US - Total supply of beef, pork and chicken in cold storage at the end of the month was 1.999 billion pounds, 11.9 per cent lower than a year ago and 7.7 per cent lower than the five year average, write Steve Meyer and Len Steiner.
Tight meat protein supplies remain supportive of prices going into the holiday season. Beef stocks were pegged at 343.7 million pounds, down 20.1 per cent from a year ago and 18.1 per cent lower than the five year average.
Inventory of boneless beef, which includes both domestic and imported grinding beef, was pegged at 305.4 million pounds, 20.6 per cent lower than a year ago and 14.8 per cent lower than the five year average.
Inventories declined 7 per cent from the previous month when normally the draw down in stocks is only about 2 per cent. It is also interesting to note that despite a big surge in beef imports from Australia (+50 per cent YTD), overall freezer inventories are extremely tight.
End users faced with sharply higher beef prices have drawn down inventories and are opening to go hand to mouth. In a tight supply environment, this will further exacerbate the upward price pressure as end users have to bid up prices and have limited inventory to fall back on.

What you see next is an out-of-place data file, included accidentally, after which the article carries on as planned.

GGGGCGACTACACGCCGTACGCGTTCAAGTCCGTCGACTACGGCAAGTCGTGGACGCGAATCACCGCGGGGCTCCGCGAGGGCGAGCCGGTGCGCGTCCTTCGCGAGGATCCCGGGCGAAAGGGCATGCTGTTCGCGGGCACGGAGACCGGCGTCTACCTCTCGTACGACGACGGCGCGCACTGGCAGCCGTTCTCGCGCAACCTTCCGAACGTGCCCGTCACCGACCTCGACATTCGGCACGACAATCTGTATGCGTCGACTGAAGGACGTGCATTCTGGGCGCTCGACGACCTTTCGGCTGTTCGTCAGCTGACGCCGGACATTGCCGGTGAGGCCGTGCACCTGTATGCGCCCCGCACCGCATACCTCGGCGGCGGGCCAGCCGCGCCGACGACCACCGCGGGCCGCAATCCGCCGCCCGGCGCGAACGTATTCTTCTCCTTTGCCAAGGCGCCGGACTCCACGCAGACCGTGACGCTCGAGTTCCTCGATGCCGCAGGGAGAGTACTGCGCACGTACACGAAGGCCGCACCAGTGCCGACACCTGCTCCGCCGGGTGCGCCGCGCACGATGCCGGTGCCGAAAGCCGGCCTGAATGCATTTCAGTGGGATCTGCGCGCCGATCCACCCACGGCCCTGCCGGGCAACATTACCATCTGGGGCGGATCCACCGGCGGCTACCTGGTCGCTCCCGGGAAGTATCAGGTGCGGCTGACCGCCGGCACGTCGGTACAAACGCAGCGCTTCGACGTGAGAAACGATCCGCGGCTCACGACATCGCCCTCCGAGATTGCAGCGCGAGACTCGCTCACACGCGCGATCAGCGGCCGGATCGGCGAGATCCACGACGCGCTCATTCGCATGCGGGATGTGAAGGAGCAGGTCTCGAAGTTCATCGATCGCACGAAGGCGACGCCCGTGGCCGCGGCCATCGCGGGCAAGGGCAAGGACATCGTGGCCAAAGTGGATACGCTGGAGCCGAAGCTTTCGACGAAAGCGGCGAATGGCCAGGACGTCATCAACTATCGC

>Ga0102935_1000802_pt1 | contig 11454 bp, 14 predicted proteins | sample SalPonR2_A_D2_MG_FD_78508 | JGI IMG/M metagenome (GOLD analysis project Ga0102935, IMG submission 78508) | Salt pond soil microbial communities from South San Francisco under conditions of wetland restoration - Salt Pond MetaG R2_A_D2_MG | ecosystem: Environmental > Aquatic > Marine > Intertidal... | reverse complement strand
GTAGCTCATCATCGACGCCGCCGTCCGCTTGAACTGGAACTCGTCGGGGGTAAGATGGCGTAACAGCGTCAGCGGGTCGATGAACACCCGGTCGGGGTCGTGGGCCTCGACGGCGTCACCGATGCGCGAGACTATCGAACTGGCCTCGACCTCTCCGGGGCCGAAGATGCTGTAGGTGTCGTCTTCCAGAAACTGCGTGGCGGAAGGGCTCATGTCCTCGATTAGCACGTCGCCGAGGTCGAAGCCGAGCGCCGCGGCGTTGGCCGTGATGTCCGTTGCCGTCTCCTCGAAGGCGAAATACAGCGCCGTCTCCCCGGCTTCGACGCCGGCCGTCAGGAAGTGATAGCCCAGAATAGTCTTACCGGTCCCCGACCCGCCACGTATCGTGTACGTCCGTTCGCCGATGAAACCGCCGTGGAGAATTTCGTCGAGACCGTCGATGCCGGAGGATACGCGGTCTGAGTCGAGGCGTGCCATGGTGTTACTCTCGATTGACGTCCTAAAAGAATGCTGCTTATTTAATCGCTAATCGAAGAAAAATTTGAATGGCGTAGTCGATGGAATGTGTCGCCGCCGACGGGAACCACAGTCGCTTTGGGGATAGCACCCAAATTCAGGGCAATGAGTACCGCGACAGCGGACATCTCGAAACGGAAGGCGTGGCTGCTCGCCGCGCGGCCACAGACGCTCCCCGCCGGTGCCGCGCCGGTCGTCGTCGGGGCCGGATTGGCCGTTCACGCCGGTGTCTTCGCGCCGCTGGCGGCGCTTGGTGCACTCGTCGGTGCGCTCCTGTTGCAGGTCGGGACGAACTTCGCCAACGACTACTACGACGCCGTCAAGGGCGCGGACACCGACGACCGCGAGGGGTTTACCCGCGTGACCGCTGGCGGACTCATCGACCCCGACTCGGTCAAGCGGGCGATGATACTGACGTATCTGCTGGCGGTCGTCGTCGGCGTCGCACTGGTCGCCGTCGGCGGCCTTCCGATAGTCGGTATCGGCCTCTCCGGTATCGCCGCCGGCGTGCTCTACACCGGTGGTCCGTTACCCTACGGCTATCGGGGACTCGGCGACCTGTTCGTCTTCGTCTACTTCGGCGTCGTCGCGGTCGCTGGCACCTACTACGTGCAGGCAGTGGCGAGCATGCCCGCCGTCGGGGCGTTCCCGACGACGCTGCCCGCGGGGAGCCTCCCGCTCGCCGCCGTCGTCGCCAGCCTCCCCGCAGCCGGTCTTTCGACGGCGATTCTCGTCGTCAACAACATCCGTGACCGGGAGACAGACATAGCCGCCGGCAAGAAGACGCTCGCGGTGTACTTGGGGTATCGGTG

The inventory of beef cuts in cold storage was 38.2 million pounds, 16 per cent lower than a year ago and a tremendous 40 per cent below the five year average. Holidays are only three months away and the tight freezer stocks remain bullish for items that normally end users accumulate in late summer and early fall.
Pork inventories at the end of August were 546.3 million pounds, 0.5 per cent lower than a year ago but 9.4 per cent higher than the five year average. Inventories rose 2.4 per cent from the previous month, an increase that is a bit larger than normal for this time of year. However, this was largely driven by an increase in ham stocks. With ham prices firm, we expect some of this was due to export product designed to go to export that likely had to be diverted.
Despite the increase in ham inventories, stocks remain below year ago levels. Also, the pull back in prices in August likely had some packers/end users put more product in storage, anticipating that slaughter numbers would be tight in September and October.
Pork belly inventories at 45.6 million pounds declined some 30 per cent from the previous month while the normal draw down in stocks is 37 per cent. Pork belly inventories remain some 135 per cent higher than a year ago and 117.3 per cent higher than the five year average. Belly prices are weak and the cold storage numbers explain part of that weakness. With limited retail features, bellies have struggled this summer.
Broiler inventories were 616.0 million pounds at the end of August, 13.1 per cent lower than a year ago and 7.2 per cent lower than the five year average. Current stocks are supportive of the broiler market in the short term. Items like wings should continue to be well supported going into the fall.
End users have been reluctant to build inventories given expectations of increasing broiler supplies in the fall and winter. While lower grain prices should encourage expansion, for now broiler supplies remain well below expectations and lower inventories should continue to underpin prices going into the fall.
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TheMeatSite News Desk
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